I guess it’s no secret that my mom lives with us. It’s a great arrangement all the way around, as we all take care of each other. My mom has been a great help in raising our kids and now it’s time to repay her by taking care of her. Not that she needs taking care of, because she is pretty much self-sufficient. She was a tremendous help when we were caring for my wife’s mother, so I can attest that there’s nothing like having family.
On Saturdays at the Nagasawa household, my wife takes our 14-year-old daughter to hula and Tahitian dance class. That means I have the entire day at home to spend with my mom. We generally do our own thing, but living under the same roof, you can’t help but cross paths every other minute. It wouldn’t be so bad, except that at 52 years old, I’m still my mom’s first-born son. That means despite being the publisher of Hawaii’s largest weekly newspaper, she still treats me like a little boy.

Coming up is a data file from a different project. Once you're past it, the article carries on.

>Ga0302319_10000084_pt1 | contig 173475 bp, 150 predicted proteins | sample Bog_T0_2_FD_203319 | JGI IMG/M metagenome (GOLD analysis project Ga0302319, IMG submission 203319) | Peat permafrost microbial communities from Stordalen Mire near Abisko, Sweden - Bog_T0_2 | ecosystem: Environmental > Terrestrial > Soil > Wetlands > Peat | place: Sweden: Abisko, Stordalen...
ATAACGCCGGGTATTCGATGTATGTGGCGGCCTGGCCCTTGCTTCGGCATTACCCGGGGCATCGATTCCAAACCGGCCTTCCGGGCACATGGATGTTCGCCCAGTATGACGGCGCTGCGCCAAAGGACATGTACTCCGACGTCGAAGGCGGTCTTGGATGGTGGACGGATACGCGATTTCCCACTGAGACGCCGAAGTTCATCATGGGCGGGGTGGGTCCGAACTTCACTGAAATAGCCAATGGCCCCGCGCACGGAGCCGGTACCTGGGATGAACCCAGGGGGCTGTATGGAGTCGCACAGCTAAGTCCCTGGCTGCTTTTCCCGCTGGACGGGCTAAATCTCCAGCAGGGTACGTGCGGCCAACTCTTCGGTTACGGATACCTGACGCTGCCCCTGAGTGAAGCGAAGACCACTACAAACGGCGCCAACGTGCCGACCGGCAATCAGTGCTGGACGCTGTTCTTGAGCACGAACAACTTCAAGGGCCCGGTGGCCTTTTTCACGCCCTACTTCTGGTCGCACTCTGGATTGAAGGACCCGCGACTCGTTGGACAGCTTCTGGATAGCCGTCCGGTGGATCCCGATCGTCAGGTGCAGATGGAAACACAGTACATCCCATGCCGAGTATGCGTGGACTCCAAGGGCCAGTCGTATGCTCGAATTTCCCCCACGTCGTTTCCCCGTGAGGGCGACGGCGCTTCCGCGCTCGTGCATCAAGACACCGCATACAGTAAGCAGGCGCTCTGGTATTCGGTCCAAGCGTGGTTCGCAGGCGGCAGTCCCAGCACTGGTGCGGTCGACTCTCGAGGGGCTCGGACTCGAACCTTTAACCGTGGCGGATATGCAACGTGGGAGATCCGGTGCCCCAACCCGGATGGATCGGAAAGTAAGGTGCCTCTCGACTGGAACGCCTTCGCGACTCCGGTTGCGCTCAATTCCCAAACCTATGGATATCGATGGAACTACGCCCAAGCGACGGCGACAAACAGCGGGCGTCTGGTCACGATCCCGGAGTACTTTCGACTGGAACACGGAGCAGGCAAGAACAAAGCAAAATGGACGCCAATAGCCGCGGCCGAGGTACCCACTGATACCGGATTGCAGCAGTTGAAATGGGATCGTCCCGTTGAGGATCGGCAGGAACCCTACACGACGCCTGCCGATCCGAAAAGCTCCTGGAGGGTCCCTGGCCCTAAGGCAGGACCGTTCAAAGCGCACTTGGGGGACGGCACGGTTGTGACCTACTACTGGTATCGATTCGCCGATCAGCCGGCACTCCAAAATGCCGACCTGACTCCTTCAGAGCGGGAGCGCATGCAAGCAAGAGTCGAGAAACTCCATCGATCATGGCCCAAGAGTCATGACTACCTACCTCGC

The other Saturday, I decided I would go to our front yard to weed the lawn. Of course, you could say that my entire front lawn consists of weeds, but we won’t go there. It was a sunny day, so I threw on some shorts and a T-shirt. Most of my T-shirts are black in color, so that’s what I went with. Before I could walk out the door, my mom stopped me and said, “You’re not going out with that shirt, are you?” I told her I was going to pull the weeds. She said wearing black would be too hot, that I was making her feel hot just by looking at me. I told her to turn on the air conditioner and walked out the door.
Five minutes passed by and then she came out with a tube of sunscreen. “You should put this on,” she said. I fired back, “Ma, I know what I’m doing!” Another 15 minutes later she came back out holding a baseball cap. “Ron, you should put this on,” she insisted. She meant well, but I don’t like being told what to do by my mother at least not in public. After another 20 minutes she came back out and I braced myself. “Ron, would you like me to make you some lunch?”
My reply? “Yes, Mommy!”